Trail Running at the Middlesex Fells Reservation

March 18, 2019
trail running at middlesex fells
Bryan SchnittjerEven when it’s snowy, the author (center), rises with fellow dads Bryan (left) and Rob (right) for a Sunday morning, pre-dawn trail run in the Middlesex Fells Reservation.

For the last year at least, my Sunday morning alarm has gone off at 5:25 a.m. I roll out of bed, get dressed in the dark—quietly, so as not to wake the wife or kids—and collect several essentials: gloves, a headlamp, a water bottle, a nutrition bar, and any stocking hat or jacket I need, depending on the conditions. At 5:45 a.m. on the dot, my buddies Rob and Bryan pull up in front of my house, where we pile into Rob’s car and start driving. Our Sunday morning trail runs have become a lifeline for the three of us—all fathers in the trenches with young children—and we do not miss it for anything. We’re like the U.S. Postal Service: “neither rain nor snow nor heat nor gloom of night” can keep us off the pre-dawn trails.

Our destination is often the 2,575-acre Middlesex Fells Reservation, an expansive system of trails, fields, lakes, and hills that borders five towns—Medford, Winchester, Stoneham, Melrose, and Malden—just a few miles outside of Boston. In 1632, Gov. John Winthrop wrote about the area in his journal, describing a “very great pond…very thick with trees of pine and beech…and diverse small rocks standing up here and there in it.” Today, the Fells, maintained by the Massachusetts Department of Conservation and Recreation (DCR), is divided north-to-south by Interstate 93, creating two fairly distinct eastern and western sections.  Of the nine trails in the Fells, just one—the Cross Fells Trail—connects the two halves.

Taking Exit 33 off 93, we always follow the Roosevelt Circle roundabout to South Border Road in Medford, where we pull into the second parking area, across from Jeremiah Circle. (the larger Bellevue Pond parking area is usually closed before dawn) After switching on our headlamps and taking a last swig of water or coffee, we’re usually on the trail by 6:15 a.m.

We almost always head due east where we kick off the run with a steep ascent up rugged Pine Hill to Wright’s Tower, which affords an unmatched panorama of metro Boston—from Logan Airport in the Northeast to skyscrapers downtown to Cambridge and the western suburbs. On a clear day during the warmer months, the sun is just cracking the horizon as we summit Pine Hill, resulting in a spectacular reward indeed.

Our mission from there is typically to find water as quickly as possible. On the east portion of the Middlesex Fells, the trail system surrounds a reservoir maintained by the Town of Winchester. The trails immediately around and crossing the reservoir system are closed to the public. The Reservoir Trail, however, offers some water views and surrounds all three lake sections. Our path from the tower to the Reservoir Trail is sometimes meandering, but usually involves taking the Skyline Trail to East Dam Road, which eventually arrives at water. Once you’re on the Reservoir Trail headed north, the only (legal) ways to get back to where you parked are to do an out-and-back or to go clear around all three lakes. That route, not including the tower detour, is just over 5 miles total.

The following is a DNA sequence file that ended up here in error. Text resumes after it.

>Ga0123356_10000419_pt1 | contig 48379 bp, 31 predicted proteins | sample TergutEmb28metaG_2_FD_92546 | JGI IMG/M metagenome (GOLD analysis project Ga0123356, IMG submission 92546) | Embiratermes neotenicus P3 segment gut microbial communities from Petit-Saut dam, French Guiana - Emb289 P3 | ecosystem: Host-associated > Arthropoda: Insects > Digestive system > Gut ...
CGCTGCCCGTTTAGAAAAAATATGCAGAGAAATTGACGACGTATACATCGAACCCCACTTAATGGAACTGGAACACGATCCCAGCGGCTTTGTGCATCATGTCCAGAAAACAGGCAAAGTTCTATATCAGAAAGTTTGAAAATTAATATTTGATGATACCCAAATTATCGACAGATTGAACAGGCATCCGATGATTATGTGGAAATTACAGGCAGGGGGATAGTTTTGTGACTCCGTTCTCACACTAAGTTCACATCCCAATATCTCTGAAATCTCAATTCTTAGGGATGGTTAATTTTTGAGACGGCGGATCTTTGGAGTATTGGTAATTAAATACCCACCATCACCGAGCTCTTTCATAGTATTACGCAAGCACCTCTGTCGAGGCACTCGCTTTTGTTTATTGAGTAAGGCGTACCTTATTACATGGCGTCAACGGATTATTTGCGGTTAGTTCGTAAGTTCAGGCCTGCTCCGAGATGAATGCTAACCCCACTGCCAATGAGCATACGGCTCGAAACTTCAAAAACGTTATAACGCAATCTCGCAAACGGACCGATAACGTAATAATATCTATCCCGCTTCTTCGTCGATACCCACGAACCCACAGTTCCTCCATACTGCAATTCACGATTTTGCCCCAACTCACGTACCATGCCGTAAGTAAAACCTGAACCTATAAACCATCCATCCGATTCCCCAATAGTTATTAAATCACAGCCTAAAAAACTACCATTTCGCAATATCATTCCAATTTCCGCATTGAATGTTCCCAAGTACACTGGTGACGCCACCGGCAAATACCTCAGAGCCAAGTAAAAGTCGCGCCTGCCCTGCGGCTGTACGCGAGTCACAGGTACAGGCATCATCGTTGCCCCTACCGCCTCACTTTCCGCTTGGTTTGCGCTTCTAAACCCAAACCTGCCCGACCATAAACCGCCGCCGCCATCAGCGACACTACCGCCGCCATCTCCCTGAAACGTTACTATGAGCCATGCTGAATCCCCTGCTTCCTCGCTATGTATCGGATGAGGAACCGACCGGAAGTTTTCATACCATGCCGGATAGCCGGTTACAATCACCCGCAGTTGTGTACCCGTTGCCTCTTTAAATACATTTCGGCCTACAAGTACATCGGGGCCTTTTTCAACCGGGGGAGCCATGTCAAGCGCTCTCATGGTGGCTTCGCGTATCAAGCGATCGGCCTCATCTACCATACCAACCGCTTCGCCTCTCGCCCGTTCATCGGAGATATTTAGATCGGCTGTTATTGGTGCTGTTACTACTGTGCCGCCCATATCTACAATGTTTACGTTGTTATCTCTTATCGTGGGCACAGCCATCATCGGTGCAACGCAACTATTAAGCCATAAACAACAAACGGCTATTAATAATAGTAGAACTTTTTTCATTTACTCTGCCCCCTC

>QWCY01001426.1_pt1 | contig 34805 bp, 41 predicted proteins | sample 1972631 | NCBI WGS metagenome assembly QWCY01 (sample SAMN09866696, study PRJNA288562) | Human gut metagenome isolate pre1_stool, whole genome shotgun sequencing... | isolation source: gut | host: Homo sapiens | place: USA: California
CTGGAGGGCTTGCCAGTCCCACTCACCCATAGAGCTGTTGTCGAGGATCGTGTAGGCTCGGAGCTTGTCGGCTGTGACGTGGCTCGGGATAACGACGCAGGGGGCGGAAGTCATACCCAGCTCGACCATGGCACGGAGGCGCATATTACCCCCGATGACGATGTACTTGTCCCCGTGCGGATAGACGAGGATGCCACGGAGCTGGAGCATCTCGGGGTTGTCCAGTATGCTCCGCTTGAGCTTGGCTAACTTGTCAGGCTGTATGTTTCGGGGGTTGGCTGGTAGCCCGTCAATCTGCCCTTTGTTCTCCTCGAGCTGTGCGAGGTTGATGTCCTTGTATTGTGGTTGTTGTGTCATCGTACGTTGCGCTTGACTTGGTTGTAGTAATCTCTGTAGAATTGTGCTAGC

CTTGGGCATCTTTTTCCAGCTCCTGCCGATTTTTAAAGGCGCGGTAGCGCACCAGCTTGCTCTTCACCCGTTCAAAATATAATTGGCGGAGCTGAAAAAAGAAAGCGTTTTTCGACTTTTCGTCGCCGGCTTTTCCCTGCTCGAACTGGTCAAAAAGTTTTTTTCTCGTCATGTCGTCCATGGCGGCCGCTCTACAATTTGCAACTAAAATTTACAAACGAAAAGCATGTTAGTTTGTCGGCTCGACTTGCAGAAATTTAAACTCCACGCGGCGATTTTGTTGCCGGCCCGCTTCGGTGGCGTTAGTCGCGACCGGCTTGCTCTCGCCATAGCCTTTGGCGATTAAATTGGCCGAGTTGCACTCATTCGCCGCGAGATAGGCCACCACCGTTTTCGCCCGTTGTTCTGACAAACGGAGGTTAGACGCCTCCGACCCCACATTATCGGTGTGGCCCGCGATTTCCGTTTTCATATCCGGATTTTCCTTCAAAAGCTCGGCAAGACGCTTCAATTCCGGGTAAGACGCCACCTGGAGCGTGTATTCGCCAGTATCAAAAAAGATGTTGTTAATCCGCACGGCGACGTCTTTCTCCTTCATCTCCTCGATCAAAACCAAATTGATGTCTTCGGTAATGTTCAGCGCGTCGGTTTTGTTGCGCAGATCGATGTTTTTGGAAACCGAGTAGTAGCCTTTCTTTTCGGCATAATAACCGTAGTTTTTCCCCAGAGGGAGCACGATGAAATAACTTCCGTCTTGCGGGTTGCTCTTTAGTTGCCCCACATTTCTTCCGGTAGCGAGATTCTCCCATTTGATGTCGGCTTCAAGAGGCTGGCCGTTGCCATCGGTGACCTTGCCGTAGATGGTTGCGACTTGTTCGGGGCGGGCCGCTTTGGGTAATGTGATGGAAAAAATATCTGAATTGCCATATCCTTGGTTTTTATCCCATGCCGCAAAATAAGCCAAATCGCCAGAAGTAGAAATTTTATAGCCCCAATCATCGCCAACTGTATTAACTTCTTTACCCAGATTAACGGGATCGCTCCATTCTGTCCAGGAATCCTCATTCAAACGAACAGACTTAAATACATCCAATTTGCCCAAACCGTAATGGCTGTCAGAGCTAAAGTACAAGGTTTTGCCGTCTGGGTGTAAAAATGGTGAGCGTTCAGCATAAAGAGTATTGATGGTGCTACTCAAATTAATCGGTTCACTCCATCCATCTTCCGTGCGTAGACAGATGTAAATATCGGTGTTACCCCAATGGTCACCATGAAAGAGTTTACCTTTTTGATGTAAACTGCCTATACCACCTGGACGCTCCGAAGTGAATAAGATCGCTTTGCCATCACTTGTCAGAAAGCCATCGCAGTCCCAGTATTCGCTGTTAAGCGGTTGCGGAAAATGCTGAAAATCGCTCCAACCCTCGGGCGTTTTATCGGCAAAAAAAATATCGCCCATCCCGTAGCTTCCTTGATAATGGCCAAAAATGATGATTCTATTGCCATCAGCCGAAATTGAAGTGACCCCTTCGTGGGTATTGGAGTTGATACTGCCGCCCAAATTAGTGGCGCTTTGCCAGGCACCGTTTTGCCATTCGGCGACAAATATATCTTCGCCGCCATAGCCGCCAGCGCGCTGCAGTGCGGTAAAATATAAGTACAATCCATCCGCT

It is possible, however, to run in the Fells and never see water. Following the Cross Fells Trail to the Mountain Bike Loop and heading north along I-93 provides a challenging and rewarding out-and-back through the deep woods.

Similarly, the trails to the north and east of the reservoirs take you under a canopy of tall evergreens, where a bed of pine straw across much of the footpath makes for a luxuriously spongy ride. It’s here that we often wonder whether we’re steps from the concrete and steel of Boston or deep in the Cascades of the Pacific Northwest.

A few notes:

  • If you’re not looking for a rocky, hilly run, avoid the Skyline Trail and stick to Cross Fells, Long Pond, Reservoir, and the Mountain Bike Loop.
  • Your pace will depend heavily on the amount of snow/ice/mud on the trails. Keep in mind that because of the heavy tree cover in the Fells, snow and ice can remain on trails much longer than outside of the Reservation. MicroSpikes and YakTrax can really come in handy for winter traction.
  • Several of the main trails in the Fells become waterways in wet weather, resulting in a skating rink in many places when it’s cold. You always run at your own risk, but this is especially true in wintry conditions.
  • Overall, signage and blazes could be improved in the Middlesex Fells. Definitely acquaint yourself with a trail map before heading out or build in lots of time for getting lost, intentionally or unintentionally—if that’s your jam.
  • If you’re someone who runs with a dog, keep in mind that coyotes have been spotted in and around the Fells.
  • Finally, I feel the need to reiterate that trails directly abutting and crossing the Winchester Reservoirs are off-limits to hikers, runners, and bikers and should be avoided—even though signage to this effect is unclear and those trails appear wide, well-groomed, and inviting.

Does the Middlesex Fells offer the region’s most mind-blowing trail running? Of course not. But Bostonians are truly fortunate to have many miles of really solid trails basically in the shadow of the John Hancock Tower. And being able to scamper along those trails with two really solid fellow dads, week-in and week-out? Well, for me, that’s the real fortune.



Search AMC Outdoors and Blogs

Search for:

Steve Holt

Steve Holt is the associate editor of AMC Outdoors and edits AMC's Running Wild blog.